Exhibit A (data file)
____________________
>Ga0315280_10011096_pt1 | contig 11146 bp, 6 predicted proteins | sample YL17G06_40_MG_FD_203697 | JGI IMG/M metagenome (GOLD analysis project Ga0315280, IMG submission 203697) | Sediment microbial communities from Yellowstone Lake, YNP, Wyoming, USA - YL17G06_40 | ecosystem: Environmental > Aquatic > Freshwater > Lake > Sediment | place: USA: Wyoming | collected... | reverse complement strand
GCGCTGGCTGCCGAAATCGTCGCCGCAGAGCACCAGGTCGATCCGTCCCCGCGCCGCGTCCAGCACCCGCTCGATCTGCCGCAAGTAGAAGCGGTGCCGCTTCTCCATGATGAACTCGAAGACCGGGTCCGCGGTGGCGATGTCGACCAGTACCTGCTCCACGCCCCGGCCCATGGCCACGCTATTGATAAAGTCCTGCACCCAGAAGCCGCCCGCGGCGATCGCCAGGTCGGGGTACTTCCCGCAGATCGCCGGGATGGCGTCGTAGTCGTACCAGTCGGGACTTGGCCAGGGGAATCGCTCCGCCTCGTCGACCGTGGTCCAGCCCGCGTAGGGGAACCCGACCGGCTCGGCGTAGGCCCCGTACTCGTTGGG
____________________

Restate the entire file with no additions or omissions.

>Ga0315280_10011096_pt1 | contig 11146 bp, 6 predicted proteins | sample YL17G06_40_MG_FD_203697 | JGI IMG/M metagenome (GOLD analysis project Ga0315280, IMG submission 203697) | Sediment microbial communities from Yellowstone Lake, YNP, Wyoming, USA - YL17G06_40 | ecosystem: Environmental > Aquatic > Freshwater > Lake > Sediment | place: USA: Wyoming | collected... | reverse complement strand
GCGCTGGCTGCCGAAATCGTCGCCGCAGAGCACCAGGTCGATCCGTCCCCGCGCCGCGTCCAGCACCCGCTCGATCTGCCGCAAGTAGAAGCGGTGCCGCTTCTCCATGATGAACTCGAAGACCGGGTCCGCGGTGGCGATGTCGACCAGTACCTGCTCCACGCCCCGGCCCATGGCCACGCTATTGATAAAGTCCTGCACCCAGAAGCCGCCCGCGGCGATCGCCAGGTCGGGGTACTTCCCGCAGATCGCCGGGATGGCGTCGTAGTCGTACCAGTCGGGACTTGGCCAGGGGAATCGCTCCGCCTCGTCGACCGTGGTCCAGCCCGCGTAGGGGAACCCGACCGGCTCGGCGTAGGCCCCGTACTCGTTGGG